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It seemed to be Morrigan’s lot, to be plagued by sly old women whose appearances were nothing if not deceiving.

The woman from the Tower was not Flemeth, but she was familiar to Morrigan in the few ways her and her mother were not dissimilar. She was powerful, and she was deceptive.

More than that -- and Morrigan’s instincts screamed the truth of this more than the rest down to her marrow -- Wynne was dangerous.

She could not tell the Warden these things, even if she had any real desire to warn her. They were birds of a feather, Morrigan knew, from the same gilded cage that was the Circle. The Warden was powerful, too; strength borne of destiny grander in design than any mortal who had come before, and most who would come after.

But Wynne? No, Morrigan did not know what ferried her, what wound its fingers with the force that thrummed beneath her skin. She only knew that she did not trust it, and that she was right not to.

Wynne caught on to Morrigan’s wariness as quick as a hound latched onto the first waft of spilled blood on the breeze. It was foolish to think the old woman would leave that corpse where it fell; that she’d leave Morrigan to her suspicion and ire, and Morrigan would leave her to her religious chants and connivery. Wynne was not as dogged as the Warden or the mutt at seeking her out at camp, or as stupid as Alistair at provoking her contempt, but she was persistent in her own little ways, ways that made Morrigan’s skin prickle with irritation whenever she heard the scuff of Wynne’s footfalls or the sway of her voice carrying across camp.

Wynne would sit with her, for one, for hours at a time every other night they made camp, hands only unfurling from her lap to spurn the fire when Morrigan was too preoccupied to realise it had dimmed. Sometimes she would read, sometimes she would rest, but always she would be close, her robes fanned around her, her smile soft, her shoulders swooped.

“I know not your game, woman,” Morrigan snapped at last one night, stabbing at the embers of the campfire, “but you do not have me fooled.”

“No,” said Wynne, “I suppose I don’t.”

For no amount of prompting did she say anything else.

With time, she stopped noticing when Wynne was there, the roam of her blending into the shadows of all the other threats that dwelled just shy of her gaze.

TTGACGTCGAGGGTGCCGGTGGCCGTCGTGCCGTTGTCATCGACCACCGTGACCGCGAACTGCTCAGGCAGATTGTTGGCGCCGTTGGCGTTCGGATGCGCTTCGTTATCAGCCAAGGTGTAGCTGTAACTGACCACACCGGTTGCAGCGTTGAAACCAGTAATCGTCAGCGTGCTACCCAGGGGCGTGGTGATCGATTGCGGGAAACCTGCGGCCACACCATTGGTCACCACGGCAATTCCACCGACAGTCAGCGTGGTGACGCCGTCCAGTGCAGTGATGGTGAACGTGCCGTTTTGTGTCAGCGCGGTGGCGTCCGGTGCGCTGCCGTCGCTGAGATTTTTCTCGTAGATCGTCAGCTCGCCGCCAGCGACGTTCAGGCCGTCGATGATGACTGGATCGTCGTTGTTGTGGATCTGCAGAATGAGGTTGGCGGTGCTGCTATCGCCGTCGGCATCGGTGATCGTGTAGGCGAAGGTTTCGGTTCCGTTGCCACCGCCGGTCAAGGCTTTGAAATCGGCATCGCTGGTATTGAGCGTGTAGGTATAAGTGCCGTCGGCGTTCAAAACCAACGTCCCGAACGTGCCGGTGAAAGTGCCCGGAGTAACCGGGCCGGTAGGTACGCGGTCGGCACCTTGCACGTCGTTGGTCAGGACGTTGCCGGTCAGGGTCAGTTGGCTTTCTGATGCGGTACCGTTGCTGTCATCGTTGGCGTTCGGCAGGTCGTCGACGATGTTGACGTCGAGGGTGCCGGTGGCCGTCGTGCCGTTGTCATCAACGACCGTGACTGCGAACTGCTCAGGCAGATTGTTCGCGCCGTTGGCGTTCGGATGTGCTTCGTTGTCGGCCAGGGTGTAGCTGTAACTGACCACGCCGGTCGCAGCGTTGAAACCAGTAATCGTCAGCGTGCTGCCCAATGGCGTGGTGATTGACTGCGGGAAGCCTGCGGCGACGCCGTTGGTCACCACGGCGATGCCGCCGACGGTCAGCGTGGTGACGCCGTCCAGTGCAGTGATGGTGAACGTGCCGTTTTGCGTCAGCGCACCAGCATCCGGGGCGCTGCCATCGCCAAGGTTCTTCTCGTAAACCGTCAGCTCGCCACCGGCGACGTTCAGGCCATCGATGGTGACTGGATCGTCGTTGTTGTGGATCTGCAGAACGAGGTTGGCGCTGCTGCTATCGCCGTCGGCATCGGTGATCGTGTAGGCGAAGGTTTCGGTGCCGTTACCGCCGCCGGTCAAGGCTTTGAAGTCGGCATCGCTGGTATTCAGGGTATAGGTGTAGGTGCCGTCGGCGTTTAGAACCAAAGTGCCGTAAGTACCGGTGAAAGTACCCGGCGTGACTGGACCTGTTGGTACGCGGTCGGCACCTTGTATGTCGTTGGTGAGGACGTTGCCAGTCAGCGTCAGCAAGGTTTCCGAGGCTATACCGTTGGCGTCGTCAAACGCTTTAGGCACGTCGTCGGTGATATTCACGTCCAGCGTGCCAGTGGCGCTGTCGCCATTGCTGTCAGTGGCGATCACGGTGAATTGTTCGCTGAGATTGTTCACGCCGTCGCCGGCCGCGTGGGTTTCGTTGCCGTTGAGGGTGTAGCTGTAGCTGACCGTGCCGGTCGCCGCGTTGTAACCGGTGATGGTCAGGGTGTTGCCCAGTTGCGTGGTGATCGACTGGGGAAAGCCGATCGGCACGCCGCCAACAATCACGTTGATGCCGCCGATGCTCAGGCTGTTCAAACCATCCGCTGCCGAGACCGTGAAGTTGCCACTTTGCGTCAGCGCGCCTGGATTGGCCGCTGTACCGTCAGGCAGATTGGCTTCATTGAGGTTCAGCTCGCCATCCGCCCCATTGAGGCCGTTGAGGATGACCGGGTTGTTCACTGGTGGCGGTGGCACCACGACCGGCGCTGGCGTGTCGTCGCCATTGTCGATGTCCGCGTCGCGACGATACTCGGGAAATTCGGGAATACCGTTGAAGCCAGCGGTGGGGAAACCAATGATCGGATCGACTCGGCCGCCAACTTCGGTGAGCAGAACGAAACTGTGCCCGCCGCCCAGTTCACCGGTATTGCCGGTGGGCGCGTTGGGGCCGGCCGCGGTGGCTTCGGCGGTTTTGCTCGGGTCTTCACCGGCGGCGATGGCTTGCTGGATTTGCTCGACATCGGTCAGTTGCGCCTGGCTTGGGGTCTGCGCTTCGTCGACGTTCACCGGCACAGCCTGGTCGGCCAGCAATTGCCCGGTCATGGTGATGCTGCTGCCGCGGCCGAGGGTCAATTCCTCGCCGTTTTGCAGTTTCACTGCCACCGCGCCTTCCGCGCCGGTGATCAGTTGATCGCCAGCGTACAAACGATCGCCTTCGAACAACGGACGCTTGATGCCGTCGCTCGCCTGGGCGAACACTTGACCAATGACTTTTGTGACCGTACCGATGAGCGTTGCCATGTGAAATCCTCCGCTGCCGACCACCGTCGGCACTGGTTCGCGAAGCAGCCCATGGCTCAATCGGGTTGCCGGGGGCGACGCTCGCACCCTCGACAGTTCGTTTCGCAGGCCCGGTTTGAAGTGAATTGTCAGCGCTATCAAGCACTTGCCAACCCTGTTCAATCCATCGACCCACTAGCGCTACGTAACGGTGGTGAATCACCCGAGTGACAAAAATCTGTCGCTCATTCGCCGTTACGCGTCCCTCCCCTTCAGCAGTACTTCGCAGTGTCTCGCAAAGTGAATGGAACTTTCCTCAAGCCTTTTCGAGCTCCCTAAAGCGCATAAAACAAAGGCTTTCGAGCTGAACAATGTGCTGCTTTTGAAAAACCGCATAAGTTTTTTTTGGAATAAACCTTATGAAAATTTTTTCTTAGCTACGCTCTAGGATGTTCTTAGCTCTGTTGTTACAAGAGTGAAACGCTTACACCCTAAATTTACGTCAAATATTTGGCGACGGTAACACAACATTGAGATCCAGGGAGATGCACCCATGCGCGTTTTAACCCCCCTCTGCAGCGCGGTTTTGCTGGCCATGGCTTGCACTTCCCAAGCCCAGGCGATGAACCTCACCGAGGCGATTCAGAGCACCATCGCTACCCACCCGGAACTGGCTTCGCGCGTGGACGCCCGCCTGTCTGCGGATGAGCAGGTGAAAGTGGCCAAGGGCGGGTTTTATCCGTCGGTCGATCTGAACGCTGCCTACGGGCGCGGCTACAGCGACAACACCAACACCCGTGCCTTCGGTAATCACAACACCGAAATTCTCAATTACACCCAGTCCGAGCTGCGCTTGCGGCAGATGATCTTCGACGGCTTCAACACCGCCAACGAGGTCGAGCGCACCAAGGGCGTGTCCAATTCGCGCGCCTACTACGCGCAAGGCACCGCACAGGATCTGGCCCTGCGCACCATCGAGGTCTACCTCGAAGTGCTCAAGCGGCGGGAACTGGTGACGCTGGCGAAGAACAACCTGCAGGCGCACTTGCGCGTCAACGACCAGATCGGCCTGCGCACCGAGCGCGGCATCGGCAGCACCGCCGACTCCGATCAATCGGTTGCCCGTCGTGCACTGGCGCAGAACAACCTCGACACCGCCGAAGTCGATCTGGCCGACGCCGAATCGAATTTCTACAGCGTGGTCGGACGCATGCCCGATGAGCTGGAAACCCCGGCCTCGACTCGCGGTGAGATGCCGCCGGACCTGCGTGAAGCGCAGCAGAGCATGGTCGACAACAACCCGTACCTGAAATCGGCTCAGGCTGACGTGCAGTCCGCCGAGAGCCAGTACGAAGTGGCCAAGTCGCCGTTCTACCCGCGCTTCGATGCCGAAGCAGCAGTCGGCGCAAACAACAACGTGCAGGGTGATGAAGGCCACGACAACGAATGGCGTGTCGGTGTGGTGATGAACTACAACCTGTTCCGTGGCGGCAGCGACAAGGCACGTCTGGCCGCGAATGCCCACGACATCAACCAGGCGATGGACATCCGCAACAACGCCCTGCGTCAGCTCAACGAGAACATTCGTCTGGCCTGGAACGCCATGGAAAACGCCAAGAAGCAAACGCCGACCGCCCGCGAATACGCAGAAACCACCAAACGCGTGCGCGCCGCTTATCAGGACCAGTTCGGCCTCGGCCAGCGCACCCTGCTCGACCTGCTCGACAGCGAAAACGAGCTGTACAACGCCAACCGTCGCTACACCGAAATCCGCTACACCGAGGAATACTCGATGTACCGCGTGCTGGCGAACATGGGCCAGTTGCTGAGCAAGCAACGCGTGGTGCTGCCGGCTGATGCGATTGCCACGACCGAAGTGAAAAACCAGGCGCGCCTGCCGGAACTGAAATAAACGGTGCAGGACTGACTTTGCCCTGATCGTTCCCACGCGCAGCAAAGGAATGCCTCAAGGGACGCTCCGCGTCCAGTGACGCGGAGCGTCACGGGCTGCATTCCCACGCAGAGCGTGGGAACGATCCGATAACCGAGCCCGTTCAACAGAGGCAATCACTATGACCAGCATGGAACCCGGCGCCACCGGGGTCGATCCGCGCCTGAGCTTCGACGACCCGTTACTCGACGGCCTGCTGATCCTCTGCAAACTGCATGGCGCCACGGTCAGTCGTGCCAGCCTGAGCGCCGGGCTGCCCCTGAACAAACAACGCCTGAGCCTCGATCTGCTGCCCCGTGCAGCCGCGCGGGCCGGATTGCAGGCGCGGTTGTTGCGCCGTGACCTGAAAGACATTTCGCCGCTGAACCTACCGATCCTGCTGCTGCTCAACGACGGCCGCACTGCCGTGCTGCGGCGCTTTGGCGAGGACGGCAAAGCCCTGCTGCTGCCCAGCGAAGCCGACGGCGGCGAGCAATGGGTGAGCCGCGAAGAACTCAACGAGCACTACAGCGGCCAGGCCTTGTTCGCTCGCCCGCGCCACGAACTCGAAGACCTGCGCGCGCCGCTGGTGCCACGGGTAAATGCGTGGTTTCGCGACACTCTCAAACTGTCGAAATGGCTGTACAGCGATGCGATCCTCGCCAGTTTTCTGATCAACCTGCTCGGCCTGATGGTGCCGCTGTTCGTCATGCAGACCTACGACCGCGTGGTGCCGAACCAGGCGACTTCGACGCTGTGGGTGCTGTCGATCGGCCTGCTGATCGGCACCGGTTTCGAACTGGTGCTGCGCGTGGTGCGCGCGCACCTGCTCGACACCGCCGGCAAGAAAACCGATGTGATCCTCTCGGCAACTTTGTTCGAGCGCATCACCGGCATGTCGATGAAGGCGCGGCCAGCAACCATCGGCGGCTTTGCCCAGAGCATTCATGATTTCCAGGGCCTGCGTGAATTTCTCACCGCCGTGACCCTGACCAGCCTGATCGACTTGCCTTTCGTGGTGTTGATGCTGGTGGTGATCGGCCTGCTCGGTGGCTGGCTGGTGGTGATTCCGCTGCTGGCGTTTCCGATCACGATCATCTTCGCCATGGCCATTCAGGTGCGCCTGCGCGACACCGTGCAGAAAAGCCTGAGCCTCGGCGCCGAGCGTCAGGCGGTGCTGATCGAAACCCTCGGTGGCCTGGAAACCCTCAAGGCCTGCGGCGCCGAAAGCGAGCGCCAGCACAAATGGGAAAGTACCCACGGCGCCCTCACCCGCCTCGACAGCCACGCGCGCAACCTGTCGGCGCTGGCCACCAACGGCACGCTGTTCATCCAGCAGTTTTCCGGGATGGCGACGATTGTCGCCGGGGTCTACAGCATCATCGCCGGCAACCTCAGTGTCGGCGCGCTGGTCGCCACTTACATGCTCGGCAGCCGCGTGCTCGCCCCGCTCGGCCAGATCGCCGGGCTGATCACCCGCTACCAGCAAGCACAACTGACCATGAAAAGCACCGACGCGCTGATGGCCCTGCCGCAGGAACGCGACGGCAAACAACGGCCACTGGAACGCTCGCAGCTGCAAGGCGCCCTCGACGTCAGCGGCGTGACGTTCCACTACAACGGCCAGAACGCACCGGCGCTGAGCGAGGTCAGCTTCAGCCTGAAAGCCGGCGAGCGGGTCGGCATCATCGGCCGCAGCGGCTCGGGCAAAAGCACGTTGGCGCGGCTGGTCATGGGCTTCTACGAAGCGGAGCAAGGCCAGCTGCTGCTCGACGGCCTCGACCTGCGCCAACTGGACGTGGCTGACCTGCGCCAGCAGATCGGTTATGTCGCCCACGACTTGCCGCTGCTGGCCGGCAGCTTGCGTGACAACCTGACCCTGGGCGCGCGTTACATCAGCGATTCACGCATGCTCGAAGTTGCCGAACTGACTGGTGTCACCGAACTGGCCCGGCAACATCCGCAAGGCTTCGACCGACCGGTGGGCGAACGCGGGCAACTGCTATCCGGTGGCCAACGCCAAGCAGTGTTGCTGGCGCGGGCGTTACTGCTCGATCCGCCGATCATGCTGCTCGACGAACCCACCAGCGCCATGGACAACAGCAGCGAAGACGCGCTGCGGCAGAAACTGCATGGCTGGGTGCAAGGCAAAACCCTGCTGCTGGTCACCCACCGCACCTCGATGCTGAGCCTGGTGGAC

The Warden brought her Flemeth’s tome at her request, and it was a good preoccupation as any.

The Warden was hands, always hands, fingers hooking on Morrigan’s shoulder, knuckles brushing her arm, palms cupping elbows. She touched not in hunger but in confirmation, that whatever was beneath her reach was there and real.

Morrigan had learned not to jerk out from beneath it like a startled stray. She had learned to give thanks. She had learned to smile, even, if only for the Warden, whom the due was owed to, perhaps, in duty or-- friendship.

Morrigan did not give thanks to Wynne, who stoked her campfire, who brought her a share of the evening meal. She did not steady her skitters when their knees bumped, or their fingers grazed. She did smile for her, though she liked to think they were all knowing ones, wry pulls of her mouth that said she had not forgotten the tempest beneath the woman’s breastbone, the danger Morrigan tasted on the air around her. That she was not fooled.

When Wynne returned her smiles, though -- and she always did -- Morrigan became less and less assured that her expressions were telling the tales she wanted heard.

They almost came to blows over the Ashes of Andraste.

Morrigan had found the entire ordeal pathetic from the start, from the trek, to the cultists, to the spirit’s trials. To her, the most trying part of the whole excursion had been removing her clothes; now, she was bitingly irritable and ready to slit her arm over the urn herself if it meant leaving the ruins.

She told the Warden as much, to take what they needed and ruin the rest, and had hardly cared at all for the gravity of it until she had seen Wynne’s face.

Morrigan hadn’t heard her reply, only seen the curl of Wynne’s tongue and the contortion of her features beneath the surge of her fury. She felt the burn of a challenge lick up her back like struck tinder.